Time to eat green

If there is one thing parents have a challenge with, it is getting their kids to eat green leafy vegetables. Kids find they don’t taste well, whether cooked with meat, condiments or boiled. A National Nutrition Survey in 2008 showed that 26 out of 100 preschool children in the Philippines are malnourished. The survey also shows that 26% are underweight with 28% are under height from age 0-5 years old. Meanwhile 25% are underweight and 33% are under height from age 6-10 years old.

Alarmed by the increasing malnourishment in the country, Sen. Edgardo Angara last year launched the “Oh My Gulay” campaign, an advocacy program to create awareness about the nutritional values of common vegetables as well as to encourage parents to teach their children not only to eat vegetables but also engage them in vegetable planting.

“Sen. Angara wanted a vegetable program and it was really wanting to do something,” says Josie Paule, one of the heads of the program.

Together with government agencies such as the Department of Education, Food and Nutrition Research Institute, Department of Health and private companies, the program has since been launched in various schools in the provinces. Among the provinces so far reached by the program are Bulacan and Negros Occidental, which according to the data provided by the Department of Education has one of the highest children malnourished rates.

The project began with students being given vegetable seedlings to plant in schools. Paule said that they are encouraging parents especially the mothers to help their children as not only will it be source of food but also extra income.

“The harvest is theirs. It can be brought home and then plant more,” says Paule.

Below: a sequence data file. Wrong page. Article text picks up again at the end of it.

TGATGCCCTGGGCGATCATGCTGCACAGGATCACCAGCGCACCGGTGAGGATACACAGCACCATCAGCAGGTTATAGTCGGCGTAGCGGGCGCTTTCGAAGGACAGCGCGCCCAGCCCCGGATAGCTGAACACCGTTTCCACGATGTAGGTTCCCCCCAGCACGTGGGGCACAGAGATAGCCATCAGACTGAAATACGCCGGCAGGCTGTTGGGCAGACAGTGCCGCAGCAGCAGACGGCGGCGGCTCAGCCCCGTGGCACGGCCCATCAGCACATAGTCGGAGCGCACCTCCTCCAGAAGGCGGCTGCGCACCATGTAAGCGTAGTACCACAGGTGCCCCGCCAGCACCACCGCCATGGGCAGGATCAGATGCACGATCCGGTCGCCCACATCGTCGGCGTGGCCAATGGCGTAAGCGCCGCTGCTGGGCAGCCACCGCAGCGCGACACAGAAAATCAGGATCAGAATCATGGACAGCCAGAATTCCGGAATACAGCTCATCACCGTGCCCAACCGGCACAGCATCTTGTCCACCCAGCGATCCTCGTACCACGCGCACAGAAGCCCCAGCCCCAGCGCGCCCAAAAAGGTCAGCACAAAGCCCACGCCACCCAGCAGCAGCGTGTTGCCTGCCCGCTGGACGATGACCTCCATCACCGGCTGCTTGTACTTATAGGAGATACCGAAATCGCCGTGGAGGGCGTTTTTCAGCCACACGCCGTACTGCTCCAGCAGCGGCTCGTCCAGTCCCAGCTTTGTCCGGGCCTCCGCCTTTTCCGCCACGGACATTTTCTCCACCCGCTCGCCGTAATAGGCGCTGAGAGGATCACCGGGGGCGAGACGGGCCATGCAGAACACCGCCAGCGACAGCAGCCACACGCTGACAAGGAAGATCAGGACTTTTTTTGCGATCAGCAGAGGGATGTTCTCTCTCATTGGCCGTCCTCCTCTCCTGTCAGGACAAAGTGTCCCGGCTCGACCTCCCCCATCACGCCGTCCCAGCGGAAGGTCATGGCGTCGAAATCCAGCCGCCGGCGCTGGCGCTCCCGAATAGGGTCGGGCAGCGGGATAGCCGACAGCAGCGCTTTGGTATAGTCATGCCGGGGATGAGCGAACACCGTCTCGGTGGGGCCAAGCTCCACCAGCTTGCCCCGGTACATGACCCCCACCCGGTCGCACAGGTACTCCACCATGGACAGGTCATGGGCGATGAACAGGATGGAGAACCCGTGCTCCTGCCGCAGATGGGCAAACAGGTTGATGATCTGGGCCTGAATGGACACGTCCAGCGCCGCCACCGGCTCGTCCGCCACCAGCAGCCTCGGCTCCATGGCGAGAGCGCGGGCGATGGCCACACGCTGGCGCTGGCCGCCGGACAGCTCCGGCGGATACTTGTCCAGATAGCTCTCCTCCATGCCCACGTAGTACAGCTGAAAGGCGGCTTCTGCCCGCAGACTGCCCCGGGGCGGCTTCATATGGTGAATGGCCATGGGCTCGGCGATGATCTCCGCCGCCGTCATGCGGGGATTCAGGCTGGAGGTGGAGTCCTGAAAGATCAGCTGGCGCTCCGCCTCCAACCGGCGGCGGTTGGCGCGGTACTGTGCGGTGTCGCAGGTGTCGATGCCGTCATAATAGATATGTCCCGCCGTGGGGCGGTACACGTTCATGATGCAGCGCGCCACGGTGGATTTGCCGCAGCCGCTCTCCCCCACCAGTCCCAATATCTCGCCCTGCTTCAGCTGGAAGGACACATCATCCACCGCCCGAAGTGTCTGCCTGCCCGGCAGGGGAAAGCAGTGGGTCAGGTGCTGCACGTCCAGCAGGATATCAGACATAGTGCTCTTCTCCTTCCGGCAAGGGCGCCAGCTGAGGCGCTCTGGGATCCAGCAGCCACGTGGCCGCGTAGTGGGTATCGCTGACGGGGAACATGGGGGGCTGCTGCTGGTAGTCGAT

To further increase the awareness of the program, the people behind “Oh My Gulay” tapped notable celebrities from the Viva rosters of artists headed by pop princess Sarah Geronimo, actress Cristine Reyes and singer Mark Bautista who endorsed specific vegetables.

Paule said that the artists did the project for free, believing that vegetables was one way of helping alleviate the malnourishment in the country.

With the recent commercial of the “Oh My Gulay” campaign aired, feedback has been very good. Their main target now is to get more private sectors into the project. They are also eying more schools into the program.
While the program has yet to reach its peak, Paule says they are optimistic the program will go a long way. Asked how people can help, Paule says it all takes simple pots, seedlings and gardening tools to start with. That way not only is you planting food but also helping in contributing to the environment.

For more information about Oh My Gulay you may contact-FRANCINE ANNE P. SAYOC 0917 504 3265

alexa

  • Cris

    @Danny @Bert

    The first step in any advocacy is awareness. So that’s what the pretty pictures are for — using celebrities to “popularize” vegetables. From this, offshoot programs will be undertaken, such as the school vegetable garden program which will start this school year. Private companies have adopted schools nationwide and will be set up with vegetable plots that the students will maintain and whose harvest they will take home.

    I don’t think this is political. Senator Ed Angara doesn’t need votes because he’s not running (end na ang term nya accdg to his website). Maybe a good way to leave a legacy? And even without his name involved, the program is good enough to stand on its own and make an impact. It’s multisectoral, ie supported by the private sector, academe, goverment and media.

  • GabbyD

    let me be cynical… how is this supposed 2 work, exactly?

    its an advocacy campaign…? meaning they’ll talk about why vegtables are good?

    so the problem is people dont think vegtables are good? i dont think people suffer that misconception.

    i predict that if we go to rural areas, all they eat is gulay, the cheap ones of course.

    if so, who is the target of this advocacy?
    if they want to help, they should:
    1) tell people/kids/mothers how to cook veggies so that they kinda taste good without losing calories. make more recipies.
    2) encourage gardening, communally. esp for the urban poor who dont have their own land.

    • Bert

      GabbyD is correct, sawa na sa gulay ang mga tao, more so those living in the provinces.

      ‘Oh, my gulay’ will give Angara some notice but not convertible to votes. And speaking of votes, Angara will lose the grass roots, pun not intended.

      • Cocoy

        i honestly just like the photos. hehehe.